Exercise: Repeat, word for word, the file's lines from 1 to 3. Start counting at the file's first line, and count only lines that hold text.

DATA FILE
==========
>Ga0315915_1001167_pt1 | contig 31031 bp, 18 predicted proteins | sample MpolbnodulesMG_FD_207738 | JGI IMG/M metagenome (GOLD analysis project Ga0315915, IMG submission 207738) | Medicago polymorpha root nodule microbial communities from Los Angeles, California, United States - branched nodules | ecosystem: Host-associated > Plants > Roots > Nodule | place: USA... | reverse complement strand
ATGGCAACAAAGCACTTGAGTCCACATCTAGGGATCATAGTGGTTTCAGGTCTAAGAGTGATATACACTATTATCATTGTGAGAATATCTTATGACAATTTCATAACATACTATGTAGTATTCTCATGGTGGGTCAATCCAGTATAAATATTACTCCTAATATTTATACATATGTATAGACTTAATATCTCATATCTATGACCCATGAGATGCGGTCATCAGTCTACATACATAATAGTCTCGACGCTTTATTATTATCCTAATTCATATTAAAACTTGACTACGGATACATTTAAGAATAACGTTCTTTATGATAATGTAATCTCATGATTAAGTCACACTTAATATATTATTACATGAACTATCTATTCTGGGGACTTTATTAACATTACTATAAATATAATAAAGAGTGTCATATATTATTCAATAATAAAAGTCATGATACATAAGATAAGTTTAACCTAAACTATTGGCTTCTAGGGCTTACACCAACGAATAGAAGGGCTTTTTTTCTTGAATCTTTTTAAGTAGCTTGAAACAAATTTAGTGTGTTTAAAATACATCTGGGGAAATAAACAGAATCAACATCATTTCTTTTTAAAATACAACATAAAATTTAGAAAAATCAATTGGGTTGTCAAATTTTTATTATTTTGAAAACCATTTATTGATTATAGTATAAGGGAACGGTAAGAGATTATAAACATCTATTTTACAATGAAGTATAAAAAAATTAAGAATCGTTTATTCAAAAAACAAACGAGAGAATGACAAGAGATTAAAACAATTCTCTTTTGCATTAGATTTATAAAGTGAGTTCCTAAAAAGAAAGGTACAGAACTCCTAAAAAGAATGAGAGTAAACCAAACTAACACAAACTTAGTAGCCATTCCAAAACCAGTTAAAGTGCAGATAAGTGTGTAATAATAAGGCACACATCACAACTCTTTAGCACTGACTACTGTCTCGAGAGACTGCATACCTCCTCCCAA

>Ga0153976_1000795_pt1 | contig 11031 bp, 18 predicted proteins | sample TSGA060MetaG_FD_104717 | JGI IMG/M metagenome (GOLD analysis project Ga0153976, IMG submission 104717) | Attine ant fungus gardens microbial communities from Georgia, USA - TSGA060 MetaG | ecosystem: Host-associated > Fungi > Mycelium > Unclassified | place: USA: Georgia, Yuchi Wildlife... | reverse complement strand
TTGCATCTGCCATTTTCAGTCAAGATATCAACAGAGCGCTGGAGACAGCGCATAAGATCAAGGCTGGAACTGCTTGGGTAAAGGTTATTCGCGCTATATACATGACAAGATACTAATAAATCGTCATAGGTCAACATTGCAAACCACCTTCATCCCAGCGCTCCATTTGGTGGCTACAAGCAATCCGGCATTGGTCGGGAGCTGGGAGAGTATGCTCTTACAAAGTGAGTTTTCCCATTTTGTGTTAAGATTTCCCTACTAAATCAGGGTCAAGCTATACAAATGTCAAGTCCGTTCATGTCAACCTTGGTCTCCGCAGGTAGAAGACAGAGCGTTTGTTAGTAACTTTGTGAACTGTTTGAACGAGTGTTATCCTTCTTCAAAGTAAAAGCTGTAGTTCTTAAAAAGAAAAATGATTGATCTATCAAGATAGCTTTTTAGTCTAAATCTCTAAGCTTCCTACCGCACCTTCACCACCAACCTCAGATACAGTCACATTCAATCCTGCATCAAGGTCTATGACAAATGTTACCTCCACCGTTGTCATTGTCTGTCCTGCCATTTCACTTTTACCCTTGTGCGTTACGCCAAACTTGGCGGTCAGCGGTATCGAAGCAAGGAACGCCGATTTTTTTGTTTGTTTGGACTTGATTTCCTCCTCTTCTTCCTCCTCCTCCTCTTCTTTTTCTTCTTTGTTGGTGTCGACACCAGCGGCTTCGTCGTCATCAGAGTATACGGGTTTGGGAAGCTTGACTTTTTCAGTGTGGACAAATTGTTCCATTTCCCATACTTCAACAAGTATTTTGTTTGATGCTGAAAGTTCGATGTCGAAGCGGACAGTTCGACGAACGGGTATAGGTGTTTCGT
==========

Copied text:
>Ga0315915_1001167_pt1 | contig 31031 bp, 18 predicted proteins | sample MpolbnodulesMG_FD_207738 | JGI IMG/M metagenome (GOLD analysis project Ga0315915, IMG submission 207738) | Medicago polymorpha root nodule microbial communities from Los Angeles, California, United States - branched nodules | ecosystem: Host-associated > Plants > Roots > Nodule | place: USA... | reverse complement strand
ATGGCAACAAAGCACTTGAGTCCACATCTAGGGATCATAGTGGTTTCAGGTCTAAGAGTGATATACACTATTATCATTGTGAGAATATCTTATGACAATTTCATAACATACTATGTAGTATTCTCATGGTGGGTCAATCCAGTATAAATATTACTCCTAATATTTATACATATGTATAGACTTAATATCTCATATCTATGACCCATGAGATGCGGTCATCAGTCTACATACATAATAGTCTCGACGCTTTATTATTATCCTAATTCATATTAAAACTTGACTACGGATACATTTAAGAATAACGTTCTTTATGATAATGTAATCTCATGATTAAGTCACACTTAATATATTATTACATGAACTATCTATTCTGGGGACTTTATTAACATTACTATAAATATAATAAAGAGTGTCATATATTATTCAATAATAAAAGTCATGATACATAAGATAAGTTTAACCTAAACTATTGGCTTCTAGGGCTTACACCAACGAATAGAAGGGCTTTTTTTCTTGAATCTTTTTAAGTAGCTTGAAACAAATTTAGTGTGTTTAAAATACATCTGGGGAAATAAACAGAATCAACATCATTTCTTTTTAAAATACAACATAAAATTTAGAAAAATCAATTGGGTTGTCAAATTTTTATTATTTTGAAAACCATTTATTGATTATAGTATAAGGGAACGGTAAGAGATTATAAACATCTATTTTACAATGAAGTATAAAAAAATTAAGAATCGTTTATTCAAAAAACAAACGAGAGAATGACAAGAGATTAAAACAATTCTCTTTTGCATTAGATTTATAAAGTGAGTTCCTAAAAAGAAAGGTACAGAACTCCTAAAAAGAATGAGAGTAAACCAAACTAACACAAACTTAGTAGCCATTCCAAAACCAGTTAAAGTGCAGATAAGTGTGTAATAATAAGGCACACATCACAACTCTTTAGCACTGACTACTGTCTCGAGAGACTGCATACCTCCTCCCAA

>Ga0153976_1000795_pt1 | contig 11031 bp, 18 predicted proteins | sample TSGA060MetaG_FD_104717 | JGI IMG/M metagenome (GOLD analysis project Ga0153976, IMG submission 104717) | Attine ant fungus gardens microbial communities from Georgia, USA - TSGA060 MetaG | ecosystem: Host-associated > Fungi > Mycelium > Unclassified | place: USA: Georgia, Yuchi Wildlife... | reverse complement strand